The cover for the original Bioshock is all right, I guess. It wasn’t exactly the most good looking of covers, even at the time, but in retrospect it now seemingly has a character all of its own. The intimidating, borderline threatening poses of Big Daddy and Little Sister has become a classic image of the duo, ingrained in our subconscious like iconic things tend to do. However, it sends off wrong vibes – it makes BioShock look like a claustrophobic, gun-and-ammo driven experience in the vein of Metro: 2033 – which is just about as far from the truth as can get. The Limited Edition is by and far one of the most saliva-inducing covers ever to grace a video game, and one I believe that should’ve been used in the original game as the original cover in the first place. The lovely use of minimalism and monotone is highly commended. Designed by Adam Meyer, this cover is the winning entry in a contest held by 2K Games back in 2007. I highly recommend that you take a look at the other entries, as most of them are really well done, and also might’ve looked good as the official cover.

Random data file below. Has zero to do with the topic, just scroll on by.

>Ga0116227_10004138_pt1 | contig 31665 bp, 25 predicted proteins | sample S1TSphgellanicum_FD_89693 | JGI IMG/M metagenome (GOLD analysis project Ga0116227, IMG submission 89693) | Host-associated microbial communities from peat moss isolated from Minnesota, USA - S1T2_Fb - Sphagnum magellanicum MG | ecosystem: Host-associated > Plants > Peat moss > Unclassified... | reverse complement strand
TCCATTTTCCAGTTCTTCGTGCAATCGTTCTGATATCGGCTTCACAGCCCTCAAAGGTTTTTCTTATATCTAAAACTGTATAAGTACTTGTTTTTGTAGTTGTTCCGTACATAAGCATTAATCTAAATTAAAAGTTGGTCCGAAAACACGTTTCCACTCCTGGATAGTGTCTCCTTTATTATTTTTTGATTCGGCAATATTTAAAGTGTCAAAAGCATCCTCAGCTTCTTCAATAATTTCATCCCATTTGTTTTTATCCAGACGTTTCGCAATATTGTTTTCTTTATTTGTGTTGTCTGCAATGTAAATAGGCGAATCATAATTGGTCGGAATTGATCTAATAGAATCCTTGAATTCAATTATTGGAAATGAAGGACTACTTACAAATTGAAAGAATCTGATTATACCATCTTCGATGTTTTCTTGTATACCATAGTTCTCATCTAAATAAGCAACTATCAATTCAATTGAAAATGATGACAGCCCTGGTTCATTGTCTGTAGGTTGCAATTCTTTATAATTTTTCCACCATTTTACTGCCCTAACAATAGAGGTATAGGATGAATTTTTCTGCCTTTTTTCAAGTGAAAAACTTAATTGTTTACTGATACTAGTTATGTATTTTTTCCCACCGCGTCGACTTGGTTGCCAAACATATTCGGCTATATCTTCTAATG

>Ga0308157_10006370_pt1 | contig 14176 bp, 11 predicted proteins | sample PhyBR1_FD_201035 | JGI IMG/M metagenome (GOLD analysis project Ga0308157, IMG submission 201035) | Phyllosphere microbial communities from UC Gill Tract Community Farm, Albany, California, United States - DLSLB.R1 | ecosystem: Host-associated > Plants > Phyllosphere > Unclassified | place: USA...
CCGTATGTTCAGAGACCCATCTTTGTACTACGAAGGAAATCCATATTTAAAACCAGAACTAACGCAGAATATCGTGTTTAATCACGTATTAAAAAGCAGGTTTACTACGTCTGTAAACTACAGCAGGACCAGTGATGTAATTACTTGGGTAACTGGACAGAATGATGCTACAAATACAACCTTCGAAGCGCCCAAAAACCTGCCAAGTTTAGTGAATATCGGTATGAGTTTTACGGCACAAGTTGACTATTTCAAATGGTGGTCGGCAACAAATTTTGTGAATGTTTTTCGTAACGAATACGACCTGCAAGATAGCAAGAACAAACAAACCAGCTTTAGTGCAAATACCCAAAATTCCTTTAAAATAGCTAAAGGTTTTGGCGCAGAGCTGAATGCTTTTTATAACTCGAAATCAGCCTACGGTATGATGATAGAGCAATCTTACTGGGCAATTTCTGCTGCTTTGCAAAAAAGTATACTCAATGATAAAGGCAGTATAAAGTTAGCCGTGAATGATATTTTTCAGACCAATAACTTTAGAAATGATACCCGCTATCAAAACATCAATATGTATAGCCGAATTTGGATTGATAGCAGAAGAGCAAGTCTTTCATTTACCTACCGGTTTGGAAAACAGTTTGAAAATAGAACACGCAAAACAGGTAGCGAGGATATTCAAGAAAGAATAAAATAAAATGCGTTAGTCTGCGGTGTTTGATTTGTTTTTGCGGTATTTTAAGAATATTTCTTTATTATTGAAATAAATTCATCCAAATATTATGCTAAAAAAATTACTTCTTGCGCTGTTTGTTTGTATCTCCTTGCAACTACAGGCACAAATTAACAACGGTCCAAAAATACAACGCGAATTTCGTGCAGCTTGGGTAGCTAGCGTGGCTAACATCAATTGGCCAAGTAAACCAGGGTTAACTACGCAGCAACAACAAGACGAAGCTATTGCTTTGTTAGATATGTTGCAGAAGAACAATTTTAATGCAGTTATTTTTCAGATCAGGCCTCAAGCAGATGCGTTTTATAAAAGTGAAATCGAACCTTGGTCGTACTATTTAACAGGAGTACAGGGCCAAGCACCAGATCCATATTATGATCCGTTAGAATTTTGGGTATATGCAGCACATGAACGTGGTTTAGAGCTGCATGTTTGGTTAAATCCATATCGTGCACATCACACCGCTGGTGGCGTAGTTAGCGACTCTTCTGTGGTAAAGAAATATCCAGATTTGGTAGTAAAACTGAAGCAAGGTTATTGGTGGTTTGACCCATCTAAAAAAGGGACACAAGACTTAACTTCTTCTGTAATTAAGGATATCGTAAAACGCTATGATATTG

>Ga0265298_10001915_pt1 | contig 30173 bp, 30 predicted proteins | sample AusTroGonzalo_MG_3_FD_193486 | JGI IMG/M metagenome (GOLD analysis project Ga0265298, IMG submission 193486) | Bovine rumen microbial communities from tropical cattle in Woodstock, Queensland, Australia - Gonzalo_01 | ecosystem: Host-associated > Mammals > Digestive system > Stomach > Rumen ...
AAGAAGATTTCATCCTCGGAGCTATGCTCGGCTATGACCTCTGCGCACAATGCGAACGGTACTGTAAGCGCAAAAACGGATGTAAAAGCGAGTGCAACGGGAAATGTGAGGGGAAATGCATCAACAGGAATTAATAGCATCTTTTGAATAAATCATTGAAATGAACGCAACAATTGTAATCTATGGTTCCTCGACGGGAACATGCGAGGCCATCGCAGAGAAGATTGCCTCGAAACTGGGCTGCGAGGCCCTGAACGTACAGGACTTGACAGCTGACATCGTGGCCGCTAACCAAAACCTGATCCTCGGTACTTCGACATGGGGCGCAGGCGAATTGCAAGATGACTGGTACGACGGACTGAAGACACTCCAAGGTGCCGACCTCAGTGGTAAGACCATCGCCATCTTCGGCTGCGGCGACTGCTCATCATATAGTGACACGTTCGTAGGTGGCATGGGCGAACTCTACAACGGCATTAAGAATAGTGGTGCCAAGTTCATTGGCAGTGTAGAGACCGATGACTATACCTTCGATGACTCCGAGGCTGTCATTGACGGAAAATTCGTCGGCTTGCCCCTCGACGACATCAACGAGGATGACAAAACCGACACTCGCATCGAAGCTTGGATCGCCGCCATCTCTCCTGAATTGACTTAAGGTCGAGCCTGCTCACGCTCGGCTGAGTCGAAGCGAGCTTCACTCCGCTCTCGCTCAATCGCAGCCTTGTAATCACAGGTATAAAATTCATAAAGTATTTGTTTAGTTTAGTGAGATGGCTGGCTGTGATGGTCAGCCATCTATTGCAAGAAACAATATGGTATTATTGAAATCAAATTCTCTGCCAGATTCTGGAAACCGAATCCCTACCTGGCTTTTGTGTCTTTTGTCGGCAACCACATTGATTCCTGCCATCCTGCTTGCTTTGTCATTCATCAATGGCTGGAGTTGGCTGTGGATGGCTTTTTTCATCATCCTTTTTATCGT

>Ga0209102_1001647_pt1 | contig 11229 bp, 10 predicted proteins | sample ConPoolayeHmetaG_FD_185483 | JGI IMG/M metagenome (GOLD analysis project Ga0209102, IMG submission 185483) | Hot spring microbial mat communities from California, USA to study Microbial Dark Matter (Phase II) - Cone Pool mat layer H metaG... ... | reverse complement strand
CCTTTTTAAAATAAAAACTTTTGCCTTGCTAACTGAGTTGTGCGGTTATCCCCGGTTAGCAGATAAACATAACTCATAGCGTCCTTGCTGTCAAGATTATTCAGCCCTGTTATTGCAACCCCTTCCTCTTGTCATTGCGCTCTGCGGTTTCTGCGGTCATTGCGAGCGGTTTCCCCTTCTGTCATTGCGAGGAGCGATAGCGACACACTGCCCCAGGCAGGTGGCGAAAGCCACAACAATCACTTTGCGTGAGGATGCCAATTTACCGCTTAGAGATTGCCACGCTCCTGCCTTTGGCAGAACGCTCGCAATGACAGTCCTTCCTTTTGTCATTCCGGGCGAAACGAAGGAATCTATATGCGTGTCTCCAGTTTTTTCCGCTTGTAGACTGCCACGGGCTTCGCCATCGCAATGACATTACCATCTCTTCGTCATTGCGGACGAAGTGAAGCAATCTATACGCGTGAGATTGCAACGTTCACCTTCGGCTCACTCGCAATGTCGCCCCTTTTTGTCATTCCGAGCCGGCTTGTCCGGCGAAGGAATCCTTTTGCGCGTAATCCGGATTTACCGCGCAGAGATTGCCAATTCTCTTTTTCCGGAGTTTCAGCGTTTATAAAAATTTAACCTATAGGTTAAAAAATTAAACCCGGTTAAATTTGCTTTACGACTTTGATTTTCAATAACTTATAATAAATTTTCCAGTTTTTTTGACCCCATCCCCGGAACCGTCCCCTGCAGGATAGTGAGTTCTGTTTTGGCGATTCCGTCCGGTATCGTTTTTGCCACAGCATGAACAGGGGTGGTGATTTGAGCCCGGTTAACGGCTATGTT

8. The Last of Us: Remastered
This is the 4th time in which I ignored the vanilla game and instead focused on an update on said vanilla game. I personally think the cover to the original The Last of Us is just great: the uncertain expressions, the skewed perspective, the hint of danger lurking just beyond the boundaries of the frame. The much more dramatic and confident poses of Joel and Ellie in the Remastered may not speak accurately about the two in general (at-least for the majority of the game) – but given that it’s in gorgeously minimalist black & white, anything less just would not do. This is the other cover I wouldn’t mind hanging on my bedroom wall.